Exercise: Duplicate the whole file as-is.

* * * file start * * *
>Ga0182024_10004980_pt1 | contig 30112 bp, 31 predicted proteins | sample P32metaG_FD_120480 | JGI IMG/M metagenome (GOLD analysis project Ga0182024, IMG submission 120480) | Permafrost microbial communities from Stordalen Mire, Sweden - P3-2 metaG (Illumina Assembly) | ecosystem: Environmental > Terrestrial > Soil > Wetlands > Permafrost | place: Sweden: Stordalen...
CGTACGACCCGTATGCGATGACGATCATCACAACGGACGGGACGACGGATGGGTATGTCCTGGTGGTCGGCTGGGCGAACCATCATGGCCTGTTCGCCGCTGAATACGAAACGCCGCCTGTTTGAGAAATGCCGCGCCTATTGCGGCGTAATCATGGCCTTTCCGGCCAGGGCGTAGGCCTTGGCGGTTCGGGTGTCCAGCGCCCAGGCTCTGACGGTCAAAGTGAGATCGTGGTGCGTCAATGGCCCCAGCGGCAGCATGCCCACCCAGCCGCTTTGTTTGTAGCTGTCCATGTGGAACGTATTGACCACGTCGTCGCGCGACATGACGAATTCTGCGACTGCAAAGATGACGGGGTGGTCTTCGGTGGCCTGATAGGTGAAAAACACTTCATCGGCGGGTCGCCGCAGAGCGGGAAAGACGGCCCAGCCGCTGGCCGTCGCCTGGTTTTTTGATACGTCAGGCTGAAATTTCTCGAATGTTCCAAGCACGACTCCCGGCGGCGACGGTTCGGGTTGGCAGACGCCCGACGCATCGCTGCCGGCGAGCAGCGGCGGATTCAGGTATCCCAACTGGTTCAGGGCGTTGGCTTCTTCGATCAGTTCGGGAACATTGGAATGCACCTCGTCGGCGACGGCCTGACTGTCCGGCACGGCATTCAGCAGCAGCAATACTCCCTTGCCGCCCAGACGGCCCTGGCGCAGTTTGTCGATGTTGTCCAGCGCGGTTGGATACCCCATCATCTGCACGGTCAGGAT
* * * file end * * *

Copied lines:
>Ga0182024_10004980_pt1 | contig 30112 bp, 31 predicted proteins | sample P32metaG_FD_120480 | JGI IMG/M metagenome (GOLD analysis project Ga0182024, IMG submission 120480) | Permafrost microbial communities from Stordalen Mire, Sweden - P3-2 metaG (Illumina Assembly) | ecosystem: Environmental > Terrestrial > Soil > Wetlands > Permafrost | place: Sweden: Stordalen...
CGTACGACCCGTATGCGATGACGATCATCACAACGGACGGGACGACGGATGGGTATGTCCTGGTGGTCGGCTGGGCGAACCATCATGGCCTGTTCGCCGCTGAATACGAAACGCCGCCTGTTTGAGAAATGCCGCGCCTATTGCGGCGTAATCATGGCCTTTCCGGCCAGGGCGTAGGCCTTGGCGGTTCGGGTGTCCAGCGCCCAGGCTCTGACGGTCAAAGTGAGATCGTGGTGCGTCAATGGCCCCAGCGGCAGCATGCCCACCCAGCCGCTTTGTTTGTAGCTGTCCATGTGGAACGTATTGACCACGTCGTCGCGCGACATGACGAATTCTGCGACTGCAAAGATGACGGGGTGGTCTTCGGTGGCCTGATAGGTGAAAAACACTTCATCGGCGGGTCGCCGCAGAGCGGGAAAGACGGCCCAGCCGCTGGCCGTCGCCTGGTTTTTTGATACGTCAGGCTGAAATTTCTCGAATGTTCCAAGCACGACTCCCGGCGGCGACGGTTCGGGTTGGCAGACGCCCGACGCATCGCTGCCGGCGAGCAGCGGCGGATTCAGGTATCCCAACTGGTTCAGGGCGTTGGCTTCTTCGATCAGTTCGGGAACATTGGAATGCACCTCGTCGGCGACGGCCTGACTGTCCGGCACGGCATTCAGCAGCAGCAATACTCCCTTGCCGCCCAGACGGCCCTGGCGCAGTTTGTCGATGTTGTCCAGCGCGGTTGGATACCCCATCATCTGCACGGTCAGGAT